In Five Easy Pieces there are moments of close ups where the viewer can see makeup flaws and sweat on Rayette. This draws the viewer into the realism factor because Rayette is a waitress and aspiring singer, and classless according to Bobby, it helps to see her flaws up close.
The director in If Beale Street Could Talk utilizes close-ups of the characters, many times while the characters are looking directly into the camera lens. The director chose the style to make them feel very intimate to the audience. The choice was made as something different than other films. The director chose this choice of framing for the audience to feel more of the physical performance of the actors.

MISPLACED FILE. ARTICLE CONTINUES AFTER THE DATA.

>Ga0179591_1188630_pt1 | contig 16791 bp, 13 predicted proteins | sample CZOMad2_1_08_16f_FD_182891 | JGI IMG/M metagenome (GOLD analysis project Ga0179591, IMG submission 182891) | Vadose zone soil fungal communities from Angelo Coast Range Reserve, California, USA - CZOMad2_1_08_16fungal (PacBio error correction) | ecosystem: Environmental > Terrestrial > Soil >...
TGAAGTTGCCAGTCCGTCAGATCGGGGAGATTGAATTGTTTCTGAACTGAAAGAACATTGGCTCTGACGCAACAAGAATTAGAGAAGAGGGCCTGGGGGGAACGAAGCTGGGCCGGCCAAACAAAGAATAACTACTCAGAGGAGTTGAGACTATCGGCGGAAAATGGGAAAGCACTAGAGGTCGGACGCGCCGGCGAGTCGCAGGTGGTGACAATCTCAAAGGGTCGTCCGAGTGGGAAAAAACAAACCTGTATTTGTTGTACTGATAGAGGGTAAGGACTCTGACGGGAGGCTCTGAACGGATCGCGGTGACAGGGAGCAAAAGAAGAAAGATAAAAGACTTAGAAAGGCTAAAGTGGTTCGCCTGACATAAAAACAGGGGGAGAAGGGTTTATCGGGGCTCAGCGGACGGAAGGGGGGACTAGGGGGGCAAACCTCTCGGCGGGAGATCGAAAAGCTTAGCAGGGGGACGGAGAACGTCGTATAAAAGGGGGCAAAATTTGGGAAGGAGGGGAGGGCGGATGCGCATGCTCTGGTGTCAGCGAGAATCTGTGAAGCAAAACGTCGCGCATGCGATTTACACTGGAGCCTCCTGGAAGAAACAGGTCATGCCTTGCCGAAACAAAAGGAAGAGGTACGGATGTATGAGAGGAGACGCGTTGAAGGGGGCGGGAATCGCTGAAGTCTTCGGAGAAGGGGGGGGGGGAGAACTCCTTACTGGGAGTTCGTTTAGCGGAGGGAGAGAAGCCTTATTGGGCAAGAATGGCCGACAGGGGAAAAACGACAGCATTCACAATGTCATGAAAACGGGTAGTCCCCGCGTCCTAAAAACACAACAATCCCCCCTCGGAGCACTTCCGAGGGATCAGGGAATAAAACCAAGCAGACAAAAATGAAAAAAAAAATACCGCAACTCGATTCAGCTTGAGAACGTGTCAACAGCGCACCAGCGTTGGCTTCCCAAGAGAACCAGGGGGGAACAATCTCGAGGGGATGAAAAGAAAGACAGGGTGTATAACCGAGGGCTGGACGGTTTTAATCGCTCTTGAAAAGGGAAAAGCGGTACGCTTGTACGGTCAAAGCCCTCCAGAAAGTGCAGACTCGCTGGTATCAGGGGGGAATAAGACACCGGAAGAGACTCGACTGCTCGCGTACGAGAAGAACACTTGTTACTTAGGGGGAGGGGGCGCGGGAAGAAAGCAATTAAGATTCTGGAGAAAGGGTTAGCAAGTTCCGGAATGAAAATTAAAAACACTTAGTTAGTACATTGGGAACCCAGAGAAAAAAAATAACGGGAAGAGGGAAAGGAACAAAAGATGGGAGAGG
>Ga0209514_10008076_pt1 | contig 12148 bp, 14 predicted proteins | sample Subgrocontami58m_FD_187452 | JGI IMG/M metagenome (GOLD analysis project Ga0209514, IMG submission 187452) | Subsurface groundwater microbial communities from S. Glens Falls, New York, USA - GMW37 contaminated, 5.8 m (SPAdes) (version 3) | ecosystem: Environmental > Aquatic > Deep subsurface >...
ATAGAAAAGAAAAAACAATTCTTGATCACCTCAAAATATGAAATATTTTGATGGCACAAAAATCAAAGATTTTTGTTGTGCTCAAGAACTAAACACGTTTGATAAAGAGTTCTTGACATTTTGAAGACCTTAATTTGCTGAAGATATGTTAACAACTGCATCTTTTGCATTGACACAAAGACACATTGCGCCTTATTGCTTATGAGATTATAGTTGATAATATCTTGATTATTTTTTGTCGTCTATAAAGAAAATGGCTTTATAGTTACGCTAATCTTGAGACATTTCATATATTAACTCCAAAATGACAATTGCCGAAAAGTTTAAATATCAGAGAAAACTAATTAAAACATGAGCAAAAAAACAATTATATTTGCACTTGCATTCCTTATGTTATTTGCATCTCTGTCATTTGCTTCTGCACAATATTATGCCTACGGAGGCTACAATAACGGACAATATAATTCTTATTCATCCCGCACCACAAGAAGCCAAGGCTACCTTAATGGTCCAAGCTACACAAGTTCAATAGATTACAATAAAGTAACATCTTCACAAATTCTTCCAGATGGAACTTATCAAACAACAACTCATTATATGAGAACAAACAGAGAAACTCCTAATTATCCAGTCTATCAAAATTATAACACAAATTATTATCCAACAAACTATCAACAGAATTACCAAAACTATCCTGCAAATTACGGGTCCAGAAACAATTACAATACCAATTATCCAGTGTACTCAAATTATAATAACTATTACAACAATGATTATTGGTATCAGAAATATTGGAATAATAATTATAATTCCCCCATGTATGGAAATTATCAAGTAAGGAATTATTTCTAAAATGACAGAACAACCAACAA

If Beale Street Could Talk may be a romance, but the story surrounds racial realism and life in the 1970’s for Black Americans. Although the couple tries to do everything right and in the name of love, racism is always an issue for them. The audience response to the couple creates empathy and the need to believe in them. The audience wants the two to succeed and be together. In Five Easy Pieces it is hard to find empathy for Bobby because there aren’t any nice moments in the film that crate sympathy. All the bad things that he encounters are from his own doing. On the other hand, Tish and Fonny experience struggles due to racism.
Psychological Realism vs Flashbacks and romantic visuals
The directors in both use close-ups to bring the audience into the emotions of the actors and convey realism through the emotions of the characters.